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Mental Models
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Radical Candor Framework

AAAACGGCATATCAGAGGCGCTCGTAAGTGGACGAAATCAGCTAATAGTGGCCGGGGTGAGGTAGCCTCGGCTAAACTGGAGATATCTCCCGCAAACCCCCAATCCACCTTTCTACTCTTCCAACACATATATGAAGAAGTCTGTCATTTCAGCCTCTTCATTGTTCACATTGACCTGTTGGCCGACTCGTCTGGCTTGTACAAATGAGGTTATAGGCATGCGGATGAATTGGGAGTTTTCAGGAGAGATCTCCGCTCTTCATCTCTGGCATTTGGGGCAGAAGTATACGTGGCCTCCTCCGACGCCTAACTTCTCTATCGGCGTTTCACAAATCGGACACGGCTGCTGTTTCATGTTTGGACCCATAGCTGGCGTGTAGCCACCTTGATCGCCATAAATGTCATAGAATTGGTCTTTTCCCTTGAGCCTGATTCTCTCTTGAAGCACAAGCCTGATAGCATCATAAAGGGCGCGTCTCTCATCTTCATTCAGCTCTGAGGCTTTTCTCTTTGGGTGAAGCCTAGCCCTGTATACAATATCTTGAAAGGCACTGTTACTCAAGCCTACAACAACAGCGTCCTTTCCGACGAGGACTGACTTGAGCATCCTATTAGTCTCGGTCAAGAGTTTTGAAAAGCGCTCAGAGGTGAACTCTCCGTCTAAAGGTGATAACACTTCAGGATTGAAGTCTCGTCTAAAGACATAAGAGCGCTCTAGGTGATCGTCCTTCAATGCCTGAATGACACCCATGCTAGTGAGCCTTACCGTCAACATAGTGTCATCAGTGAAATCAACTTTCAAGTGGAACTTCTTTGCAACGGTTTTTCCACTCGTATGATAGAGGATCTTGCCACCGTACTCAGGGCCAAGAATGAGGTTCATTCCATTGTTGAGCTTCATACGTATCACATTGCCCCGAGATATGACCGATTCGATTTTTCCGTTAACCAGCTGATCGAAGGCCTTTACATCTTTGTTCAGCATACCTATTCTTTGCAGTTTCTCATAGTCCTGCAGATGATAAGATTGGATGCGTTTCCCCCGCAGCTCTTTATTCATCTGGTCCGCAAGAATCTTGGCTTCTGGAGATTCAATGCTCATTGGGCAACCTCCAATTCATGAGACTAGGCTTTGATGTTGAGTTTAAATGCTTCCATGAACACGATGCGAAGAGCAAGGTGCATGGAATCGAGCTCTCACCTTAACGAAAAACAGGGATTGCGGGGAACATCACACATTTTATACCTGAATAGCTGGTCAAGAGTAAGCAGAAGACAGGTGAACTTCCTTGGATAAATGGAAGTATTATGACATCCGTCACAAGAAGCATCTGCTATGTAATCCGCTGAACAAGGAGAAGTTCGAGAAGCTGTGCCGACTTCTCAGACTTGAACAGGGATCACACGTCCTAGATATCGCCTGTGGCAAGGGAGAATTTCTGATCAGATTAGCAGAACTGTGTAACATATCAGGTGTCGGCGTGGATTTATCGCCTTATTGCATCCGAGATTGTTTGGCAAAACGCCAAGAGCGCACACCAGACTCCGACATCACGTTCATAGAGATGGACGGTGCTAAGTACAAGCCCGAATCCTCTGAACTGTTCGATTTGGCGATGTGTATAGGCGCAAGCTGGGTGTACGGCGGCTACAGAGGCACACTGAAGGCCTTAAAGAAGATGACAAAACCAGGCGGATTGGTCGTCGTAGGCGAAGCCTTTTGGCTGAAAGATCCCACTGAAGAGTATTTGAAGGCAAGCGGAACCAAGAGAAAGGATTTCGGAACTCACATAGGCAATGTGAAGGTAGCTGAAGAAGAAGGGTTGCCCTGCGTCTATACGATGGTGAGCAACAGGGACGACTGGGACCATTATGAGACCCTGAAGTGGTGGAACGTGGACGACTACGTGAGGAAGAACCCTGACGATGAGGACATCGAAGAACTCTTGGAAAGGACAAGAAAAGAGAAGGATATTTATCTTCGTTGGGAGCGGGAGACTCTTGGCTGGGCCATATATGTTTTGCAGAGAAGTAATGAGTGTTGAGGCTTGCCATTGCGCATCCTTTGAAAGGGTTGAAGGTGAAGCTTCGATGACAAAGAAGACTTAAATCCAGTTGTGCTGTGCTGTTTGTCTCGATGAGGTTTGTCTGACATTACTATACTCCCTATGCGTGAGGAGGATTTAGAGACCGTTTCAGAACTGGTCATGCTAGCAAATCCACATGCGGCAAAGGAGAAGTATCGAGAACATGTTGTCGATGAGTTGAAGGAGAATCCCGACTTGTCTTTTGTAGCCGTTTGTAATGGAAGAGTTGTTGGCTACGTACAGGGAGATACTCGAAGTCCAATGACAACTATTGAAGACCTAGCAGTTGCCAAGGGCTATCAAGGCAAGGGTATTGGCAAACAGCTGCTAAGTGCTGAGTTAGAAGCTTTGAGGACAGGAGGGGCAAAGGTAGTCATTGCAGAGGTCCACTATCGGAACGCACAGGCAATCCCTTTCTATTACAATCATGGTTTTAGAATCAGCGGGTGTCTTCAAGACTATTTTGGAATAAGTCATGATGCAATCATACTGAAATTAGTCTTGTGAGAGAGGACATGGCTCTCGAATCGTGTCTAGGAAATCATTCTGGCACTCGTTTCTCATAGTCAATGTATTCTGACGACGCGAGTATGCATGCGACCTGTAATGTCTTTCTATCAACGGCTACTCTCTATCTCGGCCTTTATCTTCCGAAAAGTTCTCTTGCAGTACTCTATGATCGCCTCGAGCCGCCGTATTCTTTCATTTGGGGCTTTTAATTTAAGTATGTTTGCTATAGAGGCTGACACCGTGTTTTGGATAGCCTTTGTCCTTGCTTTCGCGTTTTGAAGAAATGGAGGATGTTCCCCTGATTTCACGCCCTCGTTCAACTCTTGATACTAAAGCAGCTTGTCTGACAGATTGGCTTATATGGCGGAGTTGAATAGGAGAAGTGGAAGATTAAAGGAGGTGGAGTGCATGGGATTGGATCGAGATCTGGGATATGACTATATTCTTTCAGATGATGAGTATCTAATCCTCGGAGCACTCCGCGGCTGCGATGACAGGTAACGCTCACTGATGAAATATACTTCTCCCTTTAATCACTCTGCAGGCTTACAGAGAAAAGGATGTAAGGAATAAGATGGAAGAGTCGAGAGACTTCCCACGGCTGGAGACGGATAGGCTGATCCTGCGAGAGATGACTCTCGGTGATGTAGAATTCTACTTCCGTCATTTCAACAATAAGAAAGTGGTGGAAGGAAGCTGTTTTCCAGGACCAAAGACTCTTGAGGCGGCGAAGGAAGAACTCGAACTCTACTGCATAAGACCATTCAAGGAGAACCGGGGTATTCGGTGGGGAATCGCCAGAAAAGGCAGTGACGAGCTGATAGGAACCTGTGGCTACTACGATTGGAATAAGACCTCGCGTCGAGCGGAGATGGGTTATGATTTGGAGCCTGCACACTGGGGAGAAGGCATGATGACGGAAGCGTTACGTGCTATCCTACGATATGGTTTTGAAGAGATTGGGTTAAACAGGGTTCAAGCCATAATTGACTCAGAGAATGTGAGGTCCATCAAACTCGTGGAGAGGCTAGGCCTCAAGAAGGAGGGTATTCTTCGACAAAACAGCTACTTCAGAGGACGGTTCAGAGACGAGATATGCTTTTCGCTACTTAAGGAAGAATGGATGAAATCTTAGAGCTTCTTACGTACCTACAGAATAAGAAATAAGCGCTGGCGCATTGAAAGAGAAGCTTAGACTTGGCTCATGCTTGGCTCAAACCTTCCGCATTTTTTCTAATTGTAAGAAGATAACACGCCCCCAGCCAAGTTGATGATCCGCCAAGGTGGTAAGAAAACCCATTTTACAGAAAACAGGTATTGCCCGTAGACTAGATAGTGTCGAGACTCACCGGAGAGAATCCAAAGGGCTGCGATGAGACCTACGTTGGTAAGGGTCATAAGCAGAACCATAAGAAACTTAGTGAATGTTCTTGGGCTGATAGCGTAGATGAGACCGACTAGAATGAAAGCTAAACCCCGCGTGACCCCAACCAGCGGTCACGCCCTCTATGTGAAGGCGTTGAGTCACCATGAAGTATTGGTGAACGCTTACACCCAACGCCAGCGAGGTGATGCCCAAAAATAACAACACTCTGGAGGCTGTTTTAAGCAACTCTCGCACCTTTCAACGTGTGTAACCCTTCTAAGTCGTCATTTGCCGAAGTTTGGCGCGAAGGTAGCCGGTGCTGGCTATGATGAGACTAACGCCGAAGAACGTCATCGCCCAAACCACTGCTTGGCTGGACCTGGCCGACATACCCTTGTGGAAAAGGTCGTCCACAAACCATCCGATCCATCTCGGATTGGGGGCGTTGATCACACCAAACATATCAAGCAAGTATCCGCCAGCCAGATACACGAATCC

‘If you don’t have anything nice to say, don’t say anything at all.’ That message was likely ground into you throughout your childhood. At the same time, you don't have to look far to find examples of obnoxious feedback under the guise of being ‘brutally honest.’ Fortunately, you don’t just have to choose between polite silence or rude honesty.  Radical Candor is the ability to simultaneously challenge directly and show that you care personally. GIVE A DAMN, PISS PEOPLE OFF. Kim Scott’s Radical Candor Framework encourages you to ‘give a damn’ for the people around you, and constructively speak the truth, even when it pisses people off. It’s essentially a call to action to be both caring and direct by combining bluntness with empathy.  Helped by the model’s compelling origin story from the corridors of Google (see In Practice below for Scott’s story), the model has become popular in big tech and agile organisations as a means to enable high-performing teams and a culture of feedback.  THE FRAMEWORK. The quadrants of the Radical Candor Framework are mapped on two axes:  the ‘care personally’, or the ‘give a damn dimension’ versus  the ‘challenge directly’, or the ‘willing to piss people off dimension.’  In addition to the sought after Radical Candor quadrant, the three remaining quadrants are:  Obnoxious Aggression. The quadrant of high challenge but low care. It’s that place of ‘brutal honesty’ generally resulting in praise that doesn’t feel sincere or meaningful, and criticism delivered rudely or insensitively. Let’s face it, this is the ‘jerk zone.’  Ruinous Empathy. The quadrant where you can be ‘nice’ in the moment, but undermining in the long run. You care, but you’re staying silent because you’re worried about the impact of challenging the person you want to help. This results in your praise being general, and your criticism remains unsaid or is so sugar-coated that it’s unrecognisable. This is the quadrant that enables dysfunction until the final, inevitable blowup, at which point the person will reasonably ask, ‘why didn’t you tell me this before?’  Manipulative Insincerity. This is the worst of all worlds and often manifests as passive-aggressive behaviour and a toxic workplace. Praise and criticism are thrown around as tools for manipulation, and Psychological Safety plummets.  A GUIDE, NOT A LABELING DEVICE. I see what you’re doing — you’re listing off the people you work with and putting them in one of the four quadrants. Stop it!  Yes, I know it's fun — but Scott points out that everyone, including you, will shift between quadrants in different contexts and conversations. As a result, she advocates using her Framework to understand and improve the types of conversations you're having rather than applying it as an unchanging label on any individual.  For example, when you notice yourself in the Obnoxious Aggression quadrant, it’s typical to react by reducing challenge and shifting into Manipulative Insincerity. The real aim in such situations should be to refocus on caring so you can move to Radical Candor.   EASY BUT HARD, OBVIOUS BUT RARE.  Radical Candor really shouldn’t be radical. It’s what everyone should do all the time. But that’s a lot of ‘shoulds’ and, back to the reality of life, the model serves as a much-needed wake-up call that can be hard to implement in complex, emotionally charged contexts.   Scott points to the importance of using the Radical Candor Framework to develop a shared language and one that managers must bring to life through role modelling. Indeed, she encourages managers to develop a safe and challenging environment where people nurture real, caring relationships and are empowered to be honest and direct. See the Actionable Takeaways below for more.  NOT AN EXCUSE TO BE A JERK… OR CREEPY. Scott is quick to point out that Radical Candor is ‘Not a licence to act like a jerk or get creepily personal.’ Which points to some of the model's challenges when not implemented effectively. Indeed, she notes that “Feedback is not measured at your mouth but at the other person’s ear.” In other words, Radical Candor's application is subjective and depends on culture, context and personality — which makes for many challenges. See the Limitations section below for more, but the main point here is that the model's application can be problematic in toxic environments — particularly in the context of sexism, racism and bullying. In such situations, it might need deeper support and coaching.    IN YOUR LATTICEWORK.  Pitched as an approach for managers, this model can be broadly applied in friendships, parenting and any relationship.  One of the main models to consider with Radical Candor is Psychological Safety and the need to provide a blame-free environment of trust. It’s challenging, and you might even want to use the SCARF Model to better understand people’s reactions and drivers.  It’s interesting to view this model in the light of Nonviolent Communication, as a related way to communicate challenging requests; and Cialdini’s Six Principles of Influence, when considering influencing versus head-on conflict.  You might want to consider how to apply Radical Candor differently across the 5 Stages of Teaming, particularly during the forming and storming stages versus the latter stages. And, in terms of broader relationships, consider applying this model disproportionately with different sorts of connections using Dunbar’s Numbers as a guide. 

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